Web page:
There’s a lot of confusion about pedophilic disorder, often referred to as pedophilia, and what exactly it entails.

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The topic of pedophilic disorder can be a controversial one, especially for those who don’t know what it is and how it’s treated in the mental health community.

Though pedophilia is widely associated with child molestation, one does not necessarily lead to the other. You may live with this mental health condition and never harm another person.

Clarity and understanding of the signs and symptoms can make all the difference in your treatment plan.

Pedophilic disorder is classified as a type of paraphilic disorder in the Diagnostic and Statistical Manual of Mental Disorders (DSM-5), the primary diagnostic tool of mental health professionals in the United States.

Paraphilic disorders are intense, recurrent urges, fantasies, or behaviors that:

  • lead someone to feel distress about their interest (not merely distress resulting from society’s disapproval)
  • include a sexual desire or behavior that involves another person’s psychological distress, injury, or death
  • include a desire for sexual behavior involving unwilling persons or persons unable to give legal consent

Living with pedophilic disorder isn’t your choice. Some causes may include poor adult social development, past personal abuse, or brain abnormalities.

Is it a sexual orientation?

“It is important for people to understand that there are many stereotypes about pedophiles that we need to debunk,” explains Dr. Thomas Plante, a psychology professor at Santa Clara University in Santa Clara, California. “Most people think of creepy and disheveled strangers that snatch innocent children off the streets.”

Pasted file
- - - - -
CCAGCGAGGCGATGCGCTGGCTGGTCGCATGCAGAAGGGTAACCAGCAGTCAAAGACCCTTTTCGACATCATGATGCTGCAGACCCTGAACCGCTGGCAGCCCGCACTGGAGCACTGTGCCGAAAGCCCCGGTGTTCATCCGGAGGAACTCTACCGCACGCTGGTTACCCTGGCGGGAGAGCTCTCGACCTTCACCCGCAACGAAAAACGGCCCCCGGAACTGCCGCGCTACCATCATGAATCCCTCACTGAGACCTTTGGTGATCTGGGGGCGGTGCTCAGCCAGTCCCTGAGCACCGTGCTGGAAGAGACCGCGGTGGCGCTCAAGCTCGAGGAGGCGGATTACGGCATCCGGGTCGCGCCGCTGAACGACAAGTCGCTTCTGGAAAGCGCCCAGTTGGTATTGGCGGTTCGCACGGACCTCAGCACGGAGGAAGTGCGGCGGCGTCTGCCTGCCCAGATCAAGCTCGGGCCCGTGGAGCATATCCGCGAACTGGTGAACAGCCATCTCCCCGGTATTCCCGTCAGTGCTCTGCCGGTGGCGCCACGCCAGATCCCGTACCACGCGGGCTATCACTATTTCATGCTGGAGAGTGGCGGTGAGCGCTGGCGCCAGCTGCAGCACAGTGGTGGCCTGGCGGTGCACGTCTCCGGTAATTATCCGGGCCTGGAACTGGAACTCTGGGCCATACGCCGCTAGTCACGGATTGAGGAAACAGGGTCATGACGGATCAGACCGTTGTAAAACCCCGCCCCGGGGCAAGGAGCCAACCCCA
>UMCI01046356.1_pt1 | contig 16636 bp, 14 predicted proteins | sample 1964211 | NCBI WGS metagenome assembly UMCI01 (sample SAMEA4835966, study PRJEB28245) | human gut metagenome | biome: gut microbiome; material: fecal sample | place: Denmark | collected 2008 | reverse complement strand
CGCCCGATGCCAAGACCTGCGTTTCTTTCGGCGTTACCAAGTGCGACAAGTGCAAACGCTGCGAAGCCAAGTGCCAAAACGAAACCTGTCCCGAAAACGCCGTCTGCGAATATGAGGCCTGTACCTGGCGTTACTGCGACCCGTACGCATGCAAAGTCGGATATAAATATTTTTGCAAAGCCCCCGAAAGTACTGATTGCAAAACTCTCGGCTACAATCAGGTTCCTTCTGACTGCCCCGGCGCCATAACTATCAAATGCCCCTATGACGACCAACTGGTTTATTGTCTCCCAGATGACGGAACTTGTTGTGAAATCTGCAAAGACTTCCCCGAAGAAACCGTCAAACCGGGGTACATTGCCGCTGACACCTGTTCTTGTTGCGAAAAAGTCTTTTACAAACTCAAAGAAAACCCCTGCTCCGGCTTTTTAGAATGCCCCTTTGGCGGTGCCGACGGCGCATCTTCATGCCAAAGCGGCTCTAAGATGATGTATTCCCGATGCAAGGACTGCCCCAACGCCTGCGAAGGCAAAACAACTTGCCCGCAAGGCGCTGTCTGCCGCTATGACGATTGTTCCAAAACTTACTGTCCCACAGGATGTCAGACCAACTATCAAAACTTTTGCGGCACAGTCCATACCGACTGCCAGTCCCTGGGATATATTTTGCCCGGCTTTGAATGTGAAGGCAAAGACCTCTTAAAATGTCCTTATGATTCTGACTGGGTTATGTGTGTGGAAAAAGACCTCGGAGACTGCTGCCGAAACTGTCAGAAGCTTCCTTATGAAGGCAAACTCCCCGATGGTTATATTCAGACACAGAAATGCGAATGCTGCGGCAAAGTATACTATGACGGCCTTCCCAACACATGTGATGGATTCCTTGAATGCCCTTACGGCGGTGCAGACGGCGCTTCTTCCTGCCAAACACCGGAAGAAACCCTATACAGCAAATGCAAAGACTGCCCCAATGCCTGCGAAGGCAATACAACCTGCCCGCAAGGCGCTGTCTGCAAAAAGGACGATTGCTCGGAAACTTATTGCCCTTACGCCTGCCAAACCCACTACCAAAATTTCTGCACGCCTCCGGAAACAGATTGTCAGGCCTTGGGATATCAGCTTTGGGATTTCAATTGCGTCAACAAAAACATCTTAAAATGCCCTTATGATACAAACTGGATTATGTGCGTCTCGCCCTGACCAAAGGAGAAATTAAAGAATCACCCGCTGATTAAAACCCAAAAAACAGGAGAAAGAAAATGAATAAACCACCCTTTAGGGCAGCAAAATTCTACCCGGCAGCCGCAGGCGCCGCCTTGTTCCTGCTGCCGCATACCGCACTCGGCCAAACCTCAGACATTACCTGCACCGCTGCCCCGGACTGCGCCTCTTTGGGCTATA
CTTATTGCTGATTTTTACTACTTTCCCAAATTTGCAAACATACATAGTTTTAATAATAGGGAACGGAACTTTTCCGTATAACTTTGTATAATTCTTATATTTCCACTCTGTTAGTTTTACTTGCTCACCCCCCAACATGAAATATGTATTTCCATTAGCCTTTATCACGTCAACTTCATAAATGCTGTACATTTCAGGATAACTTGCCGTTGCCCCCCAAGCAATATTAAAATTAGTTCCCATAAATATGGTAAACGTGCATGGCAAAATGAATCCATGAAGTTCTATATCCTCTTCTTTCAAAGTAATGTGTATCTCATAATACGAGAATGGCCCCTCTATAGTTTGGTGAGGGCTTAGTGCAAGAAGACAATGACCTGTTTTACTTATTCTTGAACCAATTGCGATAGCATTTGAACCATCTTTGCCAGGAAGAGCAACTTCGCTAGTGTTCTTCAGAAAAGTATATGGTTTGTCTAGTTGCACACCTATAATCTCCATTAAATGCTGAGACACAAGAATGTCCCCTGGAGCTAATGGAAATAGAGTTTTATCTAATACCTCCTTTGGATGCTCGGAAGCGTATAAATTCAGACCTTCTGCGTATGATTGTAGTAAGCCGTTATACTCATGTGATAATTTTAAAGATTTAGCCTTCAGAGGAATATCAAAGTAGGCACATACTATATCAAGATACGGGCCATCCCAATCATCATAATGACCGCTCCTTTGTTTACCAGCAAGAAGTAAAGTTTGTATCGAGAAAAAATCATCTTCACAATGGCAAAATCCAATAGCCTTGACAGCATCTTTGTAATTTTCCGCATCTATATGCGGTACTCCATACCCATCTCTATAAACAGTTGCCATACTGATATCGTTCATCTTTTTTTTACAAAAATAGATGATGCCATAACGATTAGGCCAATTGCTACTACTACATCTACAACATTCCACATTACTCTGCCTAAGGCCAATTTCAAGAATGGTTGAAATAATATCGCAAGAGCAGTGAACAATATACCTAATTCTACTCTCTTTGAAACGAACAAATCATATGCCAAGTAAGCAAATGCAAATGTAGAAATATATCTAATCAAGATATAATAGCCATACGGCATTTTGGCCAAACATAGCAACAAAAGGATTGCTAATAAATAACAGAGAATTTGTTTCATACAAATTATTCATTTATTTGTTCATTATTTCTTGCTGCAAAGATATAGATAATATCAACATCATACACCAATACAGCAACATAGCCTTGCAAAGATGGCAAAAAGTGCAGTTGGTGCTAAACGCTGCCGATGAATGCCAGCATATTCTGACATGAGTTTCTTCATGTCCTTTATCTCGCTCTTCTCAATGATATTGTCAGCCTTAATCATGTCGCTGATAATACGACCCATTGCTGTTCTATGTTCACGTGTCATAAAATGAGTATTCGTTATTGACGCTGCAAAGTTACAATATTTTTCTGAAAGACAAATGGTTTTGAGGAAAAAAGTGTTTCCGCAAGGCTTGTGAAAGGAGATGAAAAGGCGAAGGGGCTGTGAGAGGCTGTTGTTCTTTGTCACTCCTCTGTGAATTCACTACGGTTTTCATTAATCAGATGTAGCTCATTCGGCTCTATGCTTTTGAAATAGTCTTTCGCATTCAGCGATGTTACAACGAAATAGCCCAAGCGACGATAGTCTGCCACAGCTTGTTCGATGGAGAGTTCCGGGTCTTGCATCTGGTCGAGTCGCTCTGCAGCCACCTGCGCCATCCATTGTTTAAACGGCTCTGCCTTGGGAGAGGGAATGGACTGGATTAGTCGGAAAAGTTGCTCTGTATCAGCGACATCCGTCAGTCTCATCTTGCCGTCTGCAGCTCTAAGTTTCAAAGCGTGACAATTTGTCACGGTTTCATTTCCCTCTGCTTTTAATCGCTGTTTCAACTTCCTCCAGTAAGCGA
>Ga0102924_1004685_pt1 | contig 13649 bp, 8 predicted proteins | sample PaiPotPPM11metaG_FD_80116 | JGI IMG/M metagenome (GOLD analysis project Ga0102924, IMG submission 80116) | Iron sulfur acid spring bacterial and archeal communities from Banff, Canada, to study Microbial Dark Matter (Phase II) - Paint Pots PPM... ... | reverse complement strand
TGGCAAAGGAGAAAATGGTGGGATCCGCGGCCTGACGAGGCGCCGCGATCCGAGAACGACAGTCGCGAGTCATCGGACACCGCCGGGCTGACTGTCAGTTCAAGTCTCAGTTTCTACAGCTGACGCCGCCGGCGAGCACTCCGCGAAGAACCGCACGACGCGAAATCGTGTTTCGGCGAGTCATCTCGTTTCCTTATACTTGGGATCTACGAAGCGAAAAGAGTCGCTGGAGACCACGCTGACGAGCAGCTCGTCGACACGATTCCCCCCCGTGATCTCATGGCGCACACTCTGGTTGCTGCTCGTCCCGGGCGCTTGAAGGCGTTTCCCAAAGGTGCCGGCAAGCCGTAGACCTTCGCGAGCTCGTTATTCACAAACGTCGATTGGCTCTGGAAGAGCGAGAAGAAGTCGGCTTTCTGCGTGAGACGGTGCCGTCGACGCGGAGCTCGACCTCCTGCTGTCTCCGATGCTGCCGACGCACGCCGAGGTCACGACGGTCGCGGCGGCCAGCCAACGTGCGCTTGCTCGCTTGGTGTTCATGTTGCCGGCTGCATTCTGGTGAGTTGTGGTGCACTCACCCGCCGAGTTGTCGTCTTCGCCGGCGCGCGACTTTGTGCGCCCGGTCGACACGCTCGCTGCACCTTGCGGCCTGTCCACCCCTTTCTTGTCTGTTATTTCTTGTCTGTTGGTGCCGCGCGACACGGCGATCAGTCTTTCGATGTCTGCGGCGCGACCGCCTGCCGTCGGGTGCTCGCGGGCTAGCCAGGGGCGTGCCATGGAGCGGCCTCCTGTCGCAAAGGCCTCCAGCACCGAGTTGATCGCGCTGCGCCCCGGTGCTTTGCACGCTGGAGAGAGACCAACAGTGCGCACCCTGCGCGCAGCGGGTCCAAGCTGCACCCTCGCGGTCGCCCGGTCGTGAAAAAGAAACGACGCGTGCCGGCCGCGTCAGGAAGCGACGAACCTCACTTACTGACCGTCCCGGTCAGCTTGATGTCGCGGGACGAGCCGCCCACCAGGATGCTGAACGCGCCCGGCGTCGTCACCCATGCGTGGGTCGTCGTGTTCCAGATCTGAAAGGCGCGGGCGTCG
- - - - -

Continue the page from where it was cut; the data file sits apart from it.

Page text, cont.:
If you’re living with pedophilic disorder, you may feel aroused by children, but you’ll also feel extreme distress at the same time. This can stop you from participating in events or daily routines. You often have a sense of anxiety and guilt.

For these reasons, pedophilic disorder is not a sexual orientation. As a type of paraphilic disorder, it’s a condition that causes impairment or distress for the person living with it.

Pedophilic sexual orientation, on the other hand, involves the absence of anxiety, shame, or guilt at being sexually attracted to children.

Pedophilia vs. ephebophiles

“We need to remember that pedophilia, really, is folks who target or are sexually interested in pre-pubescent children,” Plante says.

“Some people are primarily interested in teenagers, but we call them ‘ephebophiles,’ and their diagnostic profile and treatment approach really differ from pedophiles.”

A licensed mental health professional or medical doctor can help diagnosis pedophilic disorder.

While the DSM-5 cites extensive use of child pornography as a reliable indicator of pedophilic disorder, some clinicians may also use the Abel Assessment for Sexual Interest (AASI-3).

The AASI-3 can be used to help evaluate both men and women. It can shed light on sexual interests in children as well as your probability of past child sexual abuse.

Additional diagnostic tools may be used. These include penile plethysmography in men and vaginal photoplethysmography in women. This is a way to measure blood flow to your genitals as an arousal response while images of children are shown, varying on a spectrum from “normal” photos to more sexualized images.

Someone who lives with clinical pedophilic disorder will, for a period of at least 6 months, experience sexual attraction and arousal toward prepubescent children, which generally refers to children under the age of 13.

To achieve a diagnosis per the DSM-5, you must also:

  • have acted on, or experienced interpersonal distress or difficulty related to, your urges or fantasies
  • be at least 16 years of age and be at least 5 years older than the child you’re focused on

Pedophilic disorder may present as:

  • Exclusive. Attraction is only toward children.
  • Nonexclusive. You’re attracted to both children and adults.

Other specifiers for diagnosis include:

  • sexual attraction toward females
  • sexual attraction toward males
  • sexual attraction toward both females and males
  • sexual attraction limited to incest